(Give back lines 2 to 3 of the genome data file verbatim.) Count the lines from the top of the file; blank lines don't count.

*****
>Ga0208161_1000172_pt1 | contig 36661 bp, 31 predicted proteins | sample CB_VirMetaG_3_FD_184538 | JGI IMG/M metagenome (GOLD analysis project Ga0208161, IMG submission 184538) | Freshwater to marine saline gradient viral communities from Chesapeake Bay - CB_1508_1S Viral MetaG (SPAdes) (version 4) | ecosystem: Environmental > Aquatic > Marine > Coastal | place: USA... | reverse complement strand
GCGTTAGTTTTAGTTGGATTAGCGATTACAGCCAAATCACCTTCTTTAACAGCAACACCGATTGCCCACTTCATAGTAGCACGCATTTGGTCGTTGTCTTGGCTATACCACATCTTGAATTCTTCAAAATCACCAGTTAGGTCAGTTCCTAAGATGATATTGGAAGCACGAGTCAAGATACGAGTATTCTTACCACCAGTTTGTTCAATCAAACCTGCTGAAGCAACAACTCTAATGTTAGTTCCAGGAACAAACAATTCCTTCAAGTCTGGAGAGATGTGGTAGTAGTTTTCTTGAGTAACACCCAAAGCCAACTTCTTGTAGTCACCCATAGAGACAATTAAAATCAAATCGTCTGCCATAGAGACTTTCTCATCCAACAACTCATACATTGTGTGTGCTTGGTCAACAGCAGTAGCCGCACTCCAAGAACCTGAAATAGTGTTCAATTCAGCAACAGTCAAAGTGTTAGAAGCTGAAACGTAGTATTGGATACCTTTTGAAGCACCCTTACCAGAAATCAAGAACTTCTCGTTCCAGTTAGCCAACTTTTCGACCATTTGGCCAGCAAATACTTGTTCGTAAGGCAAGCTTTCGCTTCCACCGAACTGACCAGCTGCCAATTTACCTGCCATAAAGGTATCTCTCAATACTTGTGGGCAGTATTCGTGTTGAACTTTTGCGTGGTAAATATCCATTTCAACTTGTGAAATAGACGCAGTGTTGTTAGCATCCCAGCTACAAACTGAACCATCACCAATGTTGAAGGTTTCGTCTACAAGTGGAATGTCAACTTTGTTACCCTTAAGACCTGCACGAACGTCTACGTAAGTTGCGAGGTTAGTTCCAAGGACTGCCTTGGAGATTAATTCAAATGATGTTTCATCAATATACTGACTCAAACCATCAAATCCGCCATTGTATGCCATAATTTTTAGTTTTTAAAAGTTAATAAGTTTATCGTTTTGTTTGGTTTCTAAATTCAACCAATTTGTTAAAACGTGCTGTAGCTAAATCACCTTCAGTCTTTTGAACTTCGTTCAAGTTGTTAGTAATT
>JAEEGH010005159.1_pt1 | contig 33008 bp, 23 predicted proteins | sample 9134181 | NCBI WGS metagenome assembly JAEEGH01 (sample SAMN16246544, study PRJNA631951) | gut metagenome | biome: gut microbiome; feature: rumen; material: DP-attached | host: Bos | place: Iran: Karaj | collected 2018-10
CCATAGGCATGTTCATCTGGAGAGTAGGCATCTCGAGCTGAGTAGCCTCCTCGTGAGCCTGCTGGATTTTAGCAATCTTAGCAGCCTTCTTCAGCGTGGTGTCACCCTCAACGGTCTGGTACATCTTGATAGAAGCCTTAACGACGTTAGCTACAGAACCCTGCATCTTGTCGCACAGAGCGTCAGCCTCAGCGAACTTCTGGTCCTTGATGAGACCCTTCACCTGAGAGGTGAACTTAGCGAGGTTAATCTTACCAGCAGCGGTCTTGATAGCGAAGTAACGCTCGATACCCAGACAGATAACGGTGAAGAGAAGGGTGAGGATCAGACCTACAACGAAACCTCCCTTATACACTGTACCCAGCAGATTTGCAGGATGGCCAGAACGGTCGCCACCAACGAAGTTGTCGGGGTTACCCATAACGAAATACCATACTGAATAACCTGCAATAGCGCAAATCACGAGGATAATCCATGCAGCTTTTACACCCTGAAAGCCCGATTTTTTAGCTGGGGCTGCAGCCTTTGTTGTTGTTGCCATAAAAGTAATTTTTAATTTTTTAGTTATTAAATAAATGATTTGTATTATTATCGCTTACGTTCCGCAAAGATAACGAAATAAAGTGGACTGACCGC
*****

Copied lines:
GCGTTAGTTTTAGTTGGATTAGCGATTACAGCCAAATCACCTTCTTTAACAGCAACACCGATTGCCCACTTCATAGTAGCACGCATTTGGTCGTTGTCTTGGCTATACCACATCTTGAATTCTTCAAAATCACCAGTTAGGTCAGTTCCTAAGATGATATTGGAAGCACGAGTCAAGATACGAGTATTCTTACCACCAGTTTGTTCAATCAAACCTGCTGAAGCAACAACTCTAATGTTAGTTCCAGGAACAAACAATTCCTTCAAGTCTGGAGAGATGTGGTAGTAGTTTTCTTGAGTAACACCCAAAGCCAACTTCTTGTAGTCACCCATAGAGACAATTAAAATCAAATCGTCTGCCATAGAGACTTTCTCATCCAACAACTCATACATTGTGTGTGCTTGGTCAACAGCAGTAGCCGCACTCCAAGAACCTGAAATAGTGTTCAATTCAGCAACAGTCAAAGTGTTAGAAGCTGAAACGTAGTATTGGATACCTTTTGAAGCACCCTTACCAGAAATCAAGAACTTCTCGTTCCAGTTAGCCAACTTTTCGACCATTTGGCCAGCAAATACTTGTTCGTAAGGCAAGCTTTCGCTTCCACCGAACTGACCAGCTGCCAATTTACCTGCCATAAAGGTATCTCTCAATACTTGTGGGCAGTATTCGTGTTGAACTTTTGCGTGGTAAATATCCATTTCAACTTGTGAAATAGACGCAGTGTTGTTAGCATCCCAGCTACAAACTGAACCATCACCAATGTTGAAGGTTTCGTCTACAAGTGGAATGTCAACTTTGTTACCCTTAAGACCTGCACGAACGTCTACGTAAGTTGCGAGGTTAGTTCCAAGGACTGCCTTGGAGATTAATTCAAATGATGTTTCATCAATATACTGACTCAAACCATCAAATCCGCCATTGTATGCCATAATTTTTAGTTTTTAAAAGTTAATAAGTTTATCGTTTTGTTTGGTTTCTAAATTCAACCAATTTGTTAAAACGTGCTGTAGCTAAATCACCTTCAGTCTTTTGAACTTCGTTCAAGTTGTTAGTAATT
>JAEEGH010005159.1_pt1 | contig 33008 bp, 23 predicted proteins | sample 9134181 | NCBI WGS metagenome assembly JAEEGH01 (sample SAMN16246544, study PRJNA631951) | gut metagenome | biome: gut microbiome; feature: rumen; material: DP-attached | host: Bos | place: Iran: Karaj | collected 2018-10